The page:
"Remember, I am with you always to the end of the age" (Mt 28:20)

30-Day Lockdown Retreat Journey: Courage in times of great adversity… breaking point into turning point (DAY 4)


Today is Day 4 of our 30-day lockdown retreat journey or what I call “Whole Community Retreat.”

Our theme is on the grace of courage.

Point Of Departure: Michael Card in his book “A Sacred Sorrow: Reaching out to God in the Lost Language of Lament.” (Navpress 2005)

N.B. I am posting here a large part of page 29 of Card’s book that is a highly recommended read during times of crisis.


I quote Michael Card,

We're going to talk about Hebrew grammar. "Hebrew grammar!" you're saying to yourself, "What could be helpful about that?" But read on.

Vav is the sixth letter of the Hebrew alphabet. It looks basically like a [vertical] line with a small flag on the top that always points to the left. [Or just think of the lightning image in our image above courtesy of Jean Denton.]

In the Hebrew language, vav [is largely equivalent to] “and.” But it has other uses. One of those is called the adversative. Then it is usually translated “but” (or sometimes “yet”), and marks a shift in thinking [Recall  Day 1 on lateral thinking].

The vav adversative occurs frequently in biblical laments. It marks a mysterious transition in the heart and mind of the lamenter. Sometimes you get the feeling that it marks the point at which he simply exhausts himself against God. Sometimes it marks the point at which he stops pouring out complaint and begins to paradoxically pour out praise from his own emptiness. The shift is unpredictable. Sometimes it happens in verse 5. Sometimes in verse 55. When the “crossing of the line” (remember vav is a vertical line) occurs, the psalmist dramatically shifts focus from [oneself] and [one's] pain to God and His glory. Often the shift is so abrupt that the only explanation seems to be that God somehow “showed up” [Day 3’s God-experience] and radically transformed the perspective of the one who was lamenting, but who is now worshiping. 

Here are some of the most striking examples of the vav adversative:

[Scriptural Supplements: Choose one Psalm for a short period of prayer. Use the methods in Day 4 e.g. prayerful listening with the heart method a.k.a. Lectio Divina, or the Breath Prayer method choosing the verse where the vav adversative occurs in a given Psalm.]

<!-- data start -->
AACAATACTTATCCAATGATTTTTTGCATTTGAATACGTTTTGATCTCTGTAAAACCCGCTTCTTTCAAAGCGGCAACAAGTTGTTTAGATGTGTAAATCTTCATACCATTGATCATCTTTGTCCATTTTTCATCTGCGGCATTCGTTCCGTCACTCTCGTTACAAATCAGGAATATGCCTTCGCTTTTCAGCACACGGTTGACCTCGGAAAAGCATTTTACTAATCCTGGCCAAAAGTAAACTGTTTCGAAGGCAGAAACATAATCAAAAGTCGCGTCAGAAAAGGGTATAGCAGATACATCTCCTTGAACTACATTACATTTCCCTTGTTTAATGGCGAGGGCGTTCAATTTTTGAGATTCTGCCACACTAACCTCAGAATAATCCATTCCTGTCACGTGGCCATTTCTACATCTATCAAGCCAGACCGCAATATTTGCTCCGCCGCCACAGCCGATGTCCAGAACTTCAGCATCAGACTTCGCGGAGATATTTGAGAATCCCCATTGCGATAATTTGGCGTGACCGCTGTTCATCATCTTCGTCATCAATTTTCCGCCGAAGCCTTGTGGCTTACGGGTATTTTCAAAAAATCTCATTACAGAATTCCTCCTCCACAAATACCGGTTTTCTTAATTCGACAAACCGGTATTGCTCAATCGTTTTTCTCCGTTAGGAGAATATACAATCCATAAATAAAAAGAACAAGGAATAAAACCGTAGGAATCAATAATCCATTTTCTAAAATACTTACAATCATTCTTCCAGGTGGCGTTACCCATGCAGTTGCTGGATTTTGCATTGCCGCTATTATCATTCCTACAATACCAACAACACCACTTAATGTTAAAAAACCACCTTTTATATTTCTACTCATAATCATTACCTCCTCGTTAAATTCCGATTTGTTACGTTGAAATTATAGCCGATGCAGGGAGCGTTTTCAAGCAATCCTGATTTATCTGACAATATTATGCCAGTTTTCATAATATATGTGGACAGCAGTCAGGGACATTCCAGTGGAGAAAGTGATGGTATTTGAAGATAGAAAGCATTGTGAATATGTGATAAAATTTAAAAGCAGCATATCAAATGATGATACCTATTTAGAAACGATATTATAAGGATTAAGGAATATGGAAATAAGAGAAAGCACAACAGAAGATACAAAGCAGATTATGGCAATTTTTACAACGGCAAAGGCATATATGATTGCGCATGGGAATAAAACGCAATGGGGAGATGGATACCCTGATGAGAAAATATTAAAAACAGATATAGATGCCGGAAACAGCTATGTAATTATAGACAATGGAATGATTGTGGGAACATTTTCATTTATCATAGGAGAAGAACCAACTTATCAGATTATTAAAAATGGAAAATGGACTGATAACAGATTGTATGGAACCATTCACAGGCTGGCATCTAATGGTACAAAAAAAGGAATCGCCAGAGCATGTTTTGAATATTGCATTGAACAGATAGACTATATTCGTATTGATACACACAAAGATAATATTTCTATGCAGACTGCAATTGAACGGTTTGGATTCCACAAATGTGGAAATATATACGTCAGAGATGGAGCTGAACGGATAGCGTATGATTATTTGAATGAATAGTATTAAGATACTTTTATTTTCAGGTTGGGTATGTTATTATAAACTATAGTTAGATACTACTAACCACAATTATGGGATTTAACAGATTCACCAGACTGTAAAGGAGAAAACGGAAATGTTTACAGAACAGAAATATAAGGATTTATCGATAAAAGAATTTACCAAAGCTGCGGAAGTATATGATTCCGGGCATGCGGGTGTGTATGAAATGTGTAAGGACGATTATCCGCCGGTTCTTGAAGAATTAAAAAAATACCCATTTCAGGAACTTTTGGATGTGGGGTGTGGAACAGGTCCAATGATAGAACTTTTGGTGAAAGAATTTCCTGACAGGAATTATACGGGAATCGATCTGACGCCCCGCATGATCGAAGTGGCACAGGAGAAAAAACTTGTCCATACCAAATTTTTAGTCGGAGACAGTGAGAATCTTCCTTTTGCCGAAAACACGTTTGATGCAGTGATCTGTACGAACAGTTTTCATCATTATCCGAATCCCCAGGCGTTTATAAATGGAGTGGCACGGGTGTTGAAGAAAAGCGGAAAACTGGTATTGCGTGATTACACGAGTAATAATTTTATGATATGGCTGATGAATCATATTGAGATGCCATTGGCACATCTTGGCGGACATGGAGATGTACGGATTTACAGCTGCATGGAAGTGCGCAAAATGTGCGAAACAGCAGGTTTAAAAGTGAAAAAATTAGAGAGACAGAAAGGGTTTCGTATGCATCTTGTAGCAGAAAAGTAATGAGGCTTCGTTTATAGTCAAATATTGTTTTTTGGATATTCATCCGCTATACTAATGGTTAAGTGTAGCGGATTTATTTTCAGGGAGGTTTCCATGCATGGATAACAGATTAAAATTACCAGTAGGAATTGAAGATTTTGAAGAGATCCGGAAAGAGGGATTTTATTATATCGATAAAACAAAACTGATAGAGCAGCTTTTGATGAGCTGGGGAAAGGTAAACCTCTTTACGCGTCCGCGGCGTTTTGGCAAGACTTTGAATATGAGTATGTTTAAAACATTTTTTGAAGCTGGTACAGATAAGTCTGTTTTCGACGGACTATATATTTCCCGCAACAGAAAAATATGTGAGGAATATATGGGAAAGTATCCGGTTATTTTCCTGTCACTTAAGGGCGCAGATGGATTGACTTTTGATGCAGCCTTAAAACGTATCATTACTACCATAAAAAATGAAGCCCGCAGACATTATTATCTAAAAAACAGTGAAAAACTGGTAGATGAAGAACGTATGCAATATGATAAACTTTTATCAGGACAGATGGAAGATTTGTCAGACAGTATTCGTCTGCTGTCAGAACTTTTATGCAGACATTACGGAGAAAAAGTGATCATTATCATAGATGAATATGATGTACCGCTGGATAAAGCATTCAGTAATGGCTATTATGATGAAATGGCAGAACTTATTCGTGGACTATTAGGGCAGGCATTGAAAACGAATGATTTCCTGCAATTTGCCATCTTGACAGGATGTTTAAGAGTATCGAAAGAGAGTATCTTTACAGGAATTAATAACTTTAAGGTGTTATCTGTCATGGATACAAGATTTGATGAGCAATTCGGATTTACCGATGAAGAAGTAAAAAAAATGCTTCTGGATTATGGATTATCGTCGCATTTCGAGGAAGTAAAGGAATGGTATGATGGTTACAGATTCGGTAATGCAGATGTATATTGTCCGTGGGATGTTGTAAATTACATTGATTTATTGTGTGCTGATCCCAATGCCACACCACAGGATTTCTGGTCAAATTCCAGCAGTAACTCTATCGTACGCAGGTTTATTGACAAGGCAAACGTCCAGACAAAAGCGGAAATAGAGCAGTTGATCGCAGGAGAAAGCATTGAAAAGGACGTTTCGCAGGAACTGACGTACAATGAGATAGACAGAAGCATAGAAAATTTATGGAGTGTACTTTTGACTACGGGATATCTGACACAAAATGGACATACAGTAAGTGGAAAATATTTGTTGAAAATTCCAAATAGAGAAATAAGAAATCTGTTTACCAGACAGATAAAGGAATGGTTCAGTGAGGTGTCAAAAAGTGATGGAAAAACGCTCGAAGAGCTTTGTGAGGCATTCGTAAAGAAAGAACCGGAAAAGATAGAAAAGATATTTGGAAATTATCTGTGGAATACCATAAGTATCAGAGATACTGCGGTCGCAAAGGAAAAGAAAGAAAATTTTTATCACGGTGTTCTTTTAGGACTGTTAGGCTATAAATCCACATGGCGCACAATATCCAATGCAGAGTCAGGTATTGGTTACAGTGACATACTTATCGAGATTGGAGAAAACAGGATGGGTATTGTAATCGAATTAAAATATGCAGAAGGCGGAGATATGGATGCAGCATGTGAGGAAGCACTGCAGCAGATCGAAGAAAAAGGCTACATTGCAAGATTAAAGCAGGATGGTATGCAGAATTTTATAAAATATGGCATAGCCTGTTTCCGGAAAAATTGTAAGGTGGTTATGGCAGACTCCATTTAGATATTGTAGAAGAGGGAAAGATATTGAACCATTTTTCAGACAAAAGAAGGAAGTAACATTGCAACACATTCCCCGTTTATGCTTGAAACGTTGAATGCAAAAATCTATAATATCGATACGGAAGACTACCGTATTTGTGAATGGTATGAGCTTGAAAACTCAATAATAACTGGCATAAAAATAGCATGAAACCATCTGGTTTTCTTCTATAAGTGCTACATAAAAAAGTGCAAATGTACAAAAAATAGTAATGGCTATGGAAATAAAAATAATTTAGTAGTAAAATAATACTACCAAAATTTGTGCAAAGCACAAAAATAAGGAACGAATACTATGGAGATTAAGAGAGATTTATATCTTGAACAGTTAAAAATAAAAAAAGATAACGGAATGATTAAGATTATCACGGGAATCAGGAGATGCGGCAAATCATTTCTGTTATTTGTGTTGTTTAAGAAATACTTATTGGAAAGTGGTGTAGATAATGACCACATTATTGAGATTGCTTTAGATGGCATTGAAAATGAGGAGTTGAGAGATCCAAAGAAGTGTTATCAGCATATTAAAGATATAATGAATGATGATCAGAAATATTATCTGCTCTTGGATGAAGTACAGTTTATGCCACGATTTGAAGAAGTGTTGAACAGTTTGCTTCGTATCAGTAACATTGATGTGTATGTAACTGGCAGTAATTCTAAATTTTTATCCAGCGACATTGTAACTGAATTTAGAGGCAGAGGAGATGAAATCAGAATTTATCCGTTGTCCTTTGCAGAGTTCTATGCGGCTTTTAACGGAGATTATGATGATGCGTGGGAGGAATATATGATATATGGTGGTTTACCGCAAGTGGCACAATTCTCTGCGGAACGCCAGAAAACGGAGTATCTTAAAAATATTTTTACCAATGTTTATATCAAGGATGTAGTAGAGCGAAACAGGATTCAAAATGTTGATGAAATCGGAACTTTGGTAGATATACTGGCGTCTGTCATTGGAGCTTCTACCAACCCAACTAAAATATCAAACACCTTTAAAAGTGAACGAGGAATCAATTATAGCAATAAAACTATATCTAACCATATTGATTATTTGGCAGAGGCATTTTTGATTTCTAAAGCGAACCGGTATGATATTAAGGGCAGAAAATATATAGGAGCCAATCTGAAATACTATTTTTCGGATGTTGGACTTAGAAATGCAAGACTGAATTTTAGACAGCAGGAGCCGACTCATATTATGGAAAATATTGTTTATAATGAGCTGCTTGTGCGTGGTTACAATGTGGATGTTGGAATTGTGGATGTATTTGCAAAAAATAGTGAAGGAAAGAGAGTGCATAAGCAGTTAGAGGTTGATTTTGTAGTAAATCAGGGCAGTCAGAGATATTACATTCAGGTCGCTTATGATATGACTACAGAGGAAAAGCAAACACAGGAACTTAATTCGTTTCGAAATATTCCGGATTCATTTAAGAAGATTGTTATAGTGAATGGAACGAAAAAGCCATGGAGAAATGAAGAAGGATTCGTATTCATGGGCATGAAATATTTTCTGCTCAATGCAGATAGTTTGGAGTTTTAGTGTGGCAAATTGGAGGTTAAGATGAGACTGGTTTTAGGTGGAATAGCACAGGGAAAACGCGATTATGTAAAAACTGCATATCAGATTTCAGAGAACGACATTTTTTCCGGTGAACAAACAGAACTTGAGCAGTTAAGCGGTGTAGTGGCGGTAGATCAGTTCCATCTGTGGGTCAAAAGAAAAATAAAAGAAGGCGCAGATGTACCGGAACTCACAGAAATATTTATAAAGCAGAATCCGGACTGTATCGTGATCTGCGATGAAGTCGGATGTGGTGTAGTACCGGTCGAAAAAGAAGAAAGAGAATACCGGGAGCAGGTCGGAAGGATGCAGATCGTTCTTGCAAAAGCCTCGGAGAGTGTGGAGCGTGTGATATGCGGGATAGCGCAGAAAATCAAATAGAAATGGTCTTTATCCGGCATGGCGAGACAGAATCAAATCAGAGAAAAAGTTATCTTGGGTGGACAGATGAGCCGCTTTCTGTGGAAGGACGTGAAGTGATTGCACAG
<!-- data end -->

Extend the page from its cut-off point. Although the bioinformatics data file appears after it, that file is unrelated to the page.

Ignatius And The Moor
by Peter Paul Rubens c. 1609
Grace To Beg For: This is to ask for what I desire… courage and generosity in a time of adversity... that I may turn this breaking point of my life now into a turning point to God.

Question To Ponder:

How am I allowing the virus to "cross the line" these days?

Now get your Bible and choose a Psalm to pray and beg God to grant you today's grace of courage.

Word Of God: (Song recordings are from divineoffice.org)

1. Psalm 3, the shift occurs in verse 3

2. Psalm 13, the shift is in verse 5

3. Psalm 22, the shift is in verse 19

4. Psalm 41, the shift is in verse 10

5. Psalm 55, the shift is in verse 16

6. Psalm 69, the shift is in verse 13

7. Psalm 71, the shift is in verse 14

8. Psalm 73, the shift is in verse 23

Nota Bene: The editorial cartoon is courtesy of Jean Denton. I will be constantly borrowing her very succinct editorial cartoons to help see the lighter side of things. You can find it in the book "Bill Huebsch: Whole Community Catechesis in plain English; Twenty-third Publications, 2002."

Prayer Requests:
You can email request for prayers for the dead (Name—RIPusing 8thworkermercy@bloggercom—there is a DOT between 8thworker and mercy. It is restricted so that only me as blog author can read it. Others will NOT be able to read any email; instead they will get a message stating that this is private. We will offer your intentions during our regular 6:30AM Masses in our community of Jesuit priests and novices.

P.S. Feel free also to include the names of all who are sick (Name—Get well soon).

Fr. JM Manzano, SJ


  1. The situation we are in right now is really VAV. Everything is shifted and turned upside down. Perhaps, a real life VAV, that we only realize the beauty of life when it is upside down--vertical VAV.


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